Who better than Nick Hornby to write the liner notes of  the newest album by The Gaslight Anthem? His love of  rock and roll comes through in all of his excellent novels (High Fidelity, About a Boy) and of course in his occasional  forays into rock journalism (i.e., Songbook).  In his notes he writes that with a Gaslight record, “there’s an assumption you’ll have heard something like this before–on the first Clash album, or on Born to Run, or the first Tom Petty and the Heartbreakers album, or maybe on a Little Richard record.” For Hornby, and for me as well, the fact that lead singer Brian Fallon and his brothers-in-arm so proudly wear their influences (and their hearts) on their sleeves is by no means a knock against them but rather a selling point.  Over the course of four albums, an EP, and several singles, The Gaslight Anthem have produced some of the purest, most emotional, hookiest, and simply funnest rock and roll made in a decade or more.  Before each album there’s a murmur in the rock press that this time things will come at us from a new direction; before their last album, American Slang, we heard that their Springsteen infatuation would give way to the Clash and a more British set of influences. Before this record, we heard that the guys had purged their most overt tributes and would simply give us them as they are, standing in no one else’s shadow. Well, each time the band has given us Gaslight Anthem and each time that has been more than enough. But as Hornby observes, there’s no way you can say this sort of thing has never been done before. And really, why bother? Pure, passionate rock and roll all owes the chords of Chuck Berry, the ghost of Elvis, the energy of Little Richard, and the emotion of Bruce Springsteen a huge debt and with Handwritten Brian Fallon, Alex Levine, Benny Horowitz, and Alex Rosamilia try their best to repay it. They stand in the line of greats and they give it their all.  For this they’ve earned their share of praise and a few murmurs of discontent and criticism. While “Alternative Press” glowed, “Pitchfork” remained lukewarm; “Rolling Stone” got downright bipolar, granting them a solid review in one issue, and in the very next placing their latest single on their “Hit List” right before accusing them of aiming for Springsteen and delivering Bon Jovi on the very next page. Which to be fair, can sometimes be arguable. As that particular article noted, most artists who try to be “Sprinsteeneque” end up misfiring from “Thunder Road” and ending up “at the mall,” which they claim can still be a lot of fun. Cheese always has its place in rock, and a group like Bon Jovi balanced it rather well for their first decade or so. Yet what stands Fallon out and rises him above a band like, say, the Killers and their song-crafter Brandon Flowers, is the utter sincerity he pours into his lyrics and the vocal delivery of them. Fallon isn’t scared to let you hear his voice crack when reaching for  an old-school R&B rock and roll note just out of his reach. Nor is he scared to write lyrics about driving his love around “till the mist of the morning,” or appropriating Van Morrison for a female POV song like “Here Comes My Man.”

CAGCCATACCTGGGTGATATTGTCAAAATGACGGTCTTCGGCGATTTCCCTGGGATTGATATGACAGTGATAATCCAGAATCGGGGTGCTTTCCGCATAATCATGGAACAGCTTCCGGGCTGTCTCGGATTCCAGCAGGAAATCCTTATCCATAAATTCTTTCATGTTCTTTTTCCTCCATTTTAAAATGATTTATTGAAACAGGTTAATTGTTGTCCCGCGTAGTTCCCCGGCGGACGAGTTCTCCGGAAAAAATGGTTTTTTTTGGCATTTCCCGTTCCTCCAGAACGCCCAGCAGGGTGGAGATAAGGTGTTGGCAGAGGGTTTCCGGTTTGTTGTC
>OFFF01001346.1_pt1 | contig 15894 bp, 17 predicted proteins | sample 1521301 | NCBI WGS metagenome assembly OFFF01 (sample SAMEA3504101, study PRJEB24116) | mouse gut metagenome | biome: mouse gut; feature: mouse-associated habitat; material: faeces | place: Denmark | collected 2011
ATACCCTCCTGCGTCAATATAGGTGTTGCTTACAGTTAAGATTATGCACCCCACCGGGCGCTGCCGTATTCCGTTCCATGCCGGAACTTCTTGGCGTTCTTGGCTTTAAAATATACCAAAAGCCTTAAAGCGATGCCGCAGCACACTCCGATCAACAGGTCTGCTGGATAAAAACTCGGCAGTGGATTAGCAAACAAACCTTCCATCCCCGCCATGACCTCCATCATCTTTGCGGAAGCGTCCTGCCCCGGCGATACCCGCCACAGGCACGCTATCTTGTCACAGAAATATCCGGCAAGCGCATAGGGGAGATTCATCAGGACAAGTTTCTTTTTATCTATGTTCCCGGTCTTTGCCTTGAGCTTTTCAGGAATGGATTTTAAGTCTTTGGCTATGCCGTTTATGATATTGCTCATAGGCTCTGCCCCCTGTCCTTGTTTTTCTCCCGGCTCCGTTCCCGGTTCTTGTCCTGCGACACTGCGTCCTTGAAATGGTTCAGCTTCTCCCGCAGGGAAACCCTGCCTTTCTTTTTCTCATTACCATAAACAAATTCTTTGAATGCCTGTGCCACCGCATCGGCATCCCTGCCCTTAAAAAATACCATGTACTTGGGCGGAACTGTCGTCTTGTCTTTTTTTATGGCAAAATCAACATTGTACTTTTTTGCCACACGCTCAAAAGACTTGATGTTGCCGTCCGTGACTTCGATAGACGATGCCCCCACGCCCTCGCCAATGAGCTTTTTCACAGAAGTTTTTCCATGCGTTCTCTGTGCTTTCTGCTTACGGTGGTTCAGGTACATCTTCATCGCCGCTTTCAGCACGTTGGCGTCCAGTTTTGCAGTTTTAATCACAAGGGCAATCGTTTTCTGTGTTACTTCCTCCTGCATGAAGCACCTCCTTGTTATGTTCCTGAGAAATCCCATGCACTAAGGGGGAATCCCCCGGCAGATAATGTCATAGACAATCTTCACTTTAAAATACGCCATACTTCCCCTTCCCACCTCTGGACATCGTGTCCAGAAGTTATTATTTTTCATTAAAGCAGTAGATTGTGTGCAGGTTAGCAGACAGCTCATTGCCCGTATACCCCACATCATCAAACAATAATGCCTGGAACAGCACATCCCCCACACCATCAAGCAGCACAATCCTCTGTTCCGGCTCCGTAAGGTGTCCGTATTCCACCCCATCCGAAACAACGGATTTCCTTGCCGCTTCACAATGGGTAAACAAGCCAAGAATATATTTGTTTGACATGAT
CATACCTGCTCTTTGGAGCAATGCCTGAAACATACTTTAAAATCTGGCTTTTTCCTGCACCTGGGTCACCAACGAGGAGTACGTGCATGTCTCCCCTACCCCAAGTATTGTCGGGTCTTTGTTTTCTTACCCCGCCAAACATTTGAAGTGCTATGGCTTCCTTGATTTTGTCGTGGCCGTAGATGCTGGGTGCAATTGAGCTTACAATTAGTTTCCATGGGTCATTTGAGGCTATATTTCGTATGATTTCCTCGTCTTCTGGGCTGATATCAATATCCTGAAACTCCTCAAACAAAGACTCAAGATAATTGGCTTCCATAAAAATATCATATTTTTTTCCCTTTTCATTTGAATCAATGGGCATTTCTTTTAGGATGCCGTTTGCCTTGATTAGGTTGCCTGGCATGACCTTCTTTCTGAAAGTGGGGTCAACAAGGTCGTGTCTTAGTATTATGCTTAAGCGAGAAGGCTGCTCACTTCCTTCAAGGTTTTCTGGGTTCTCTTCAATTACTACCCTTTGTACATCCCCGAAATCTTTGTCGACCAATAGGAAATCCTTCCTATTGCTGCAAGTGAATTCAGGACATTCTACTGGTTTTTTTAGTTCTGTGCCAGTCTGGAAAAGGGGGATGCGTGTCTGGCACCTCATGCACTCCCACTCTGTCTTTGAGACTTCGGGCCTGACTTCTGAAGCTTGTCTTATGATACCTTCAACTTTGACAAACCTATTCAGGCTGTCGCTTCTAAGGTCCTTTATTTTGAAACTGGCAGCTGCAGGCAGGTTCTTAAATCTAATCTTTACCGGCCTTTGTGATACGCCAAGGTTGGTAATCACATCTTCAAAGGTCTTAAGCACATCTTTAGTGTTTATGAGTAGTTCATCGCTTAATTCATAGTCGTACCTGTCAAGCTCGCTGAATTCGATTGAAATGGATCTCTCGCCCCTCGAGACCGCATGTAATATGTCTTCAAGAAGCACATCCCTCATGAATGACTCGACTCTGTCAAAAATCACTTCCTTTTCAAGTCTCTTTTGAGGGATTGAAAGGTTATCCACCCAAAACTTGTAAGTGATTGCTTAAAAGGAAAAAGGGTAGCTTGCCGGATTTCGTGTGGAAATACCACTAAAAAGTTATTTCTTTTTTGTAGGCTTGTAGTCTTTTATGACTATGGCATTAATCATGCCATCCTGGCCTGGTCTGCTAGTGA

One of Pitchfork’s criticisms was that, while capable of sonic emotive glory in some capacities, Fallon can come off a bit like a “punk rock curmudgeon,” in his embrace of all things “older” and implicit rejection of the i-pod generation of music.  With its espousal of singles on “45”s and as a metaphor for life and relationships or for makin his notes “handwritten,” Fallon presents Gaslight as a vehicle for delivering rock and roll nostalgia. Handwritten is a sonic vacation to rock and roll’s timeless golden age of midnight drives in cool cars, stolen kisses in parking lots, lyrics full of earnest passion that are unafraid and unperturbed by a snide cynical blogosphere. Yet this album is not “dated.” It’s obvious it works this well best in its current time and place–as a reminder to those who love rock and roll why they love rock and roll. It serves as an updated hymn in the canon of rock and roll excellence and in the chorus of “Muholland Drive” and it’s catchy breakdowns, in the epic vocals of “Desire,” in that Edge-like curving guitar hook of “Mae” which anchors lyrics about being born by a raging river and experiencing a “salty Carnival kiss,” you catch glimpses of the absolutely real Gospel of Rock. There is a brave embrace of self and love, a celebration of romance, possibility, and hope as well as reflection, heartache and regret that runs from beginning to end for a bit over 40 minutes here on Handwritten. It’s the soundtrack of “waiting for Kingdom Come with the radio on,” as Fallon sings near the end of the whole affair.  You either embrace it with the same sincerity and unapologetic love as the guys who crafted it or you just don’t get it and it wasn’t for you anyway.

Rating: 9/10

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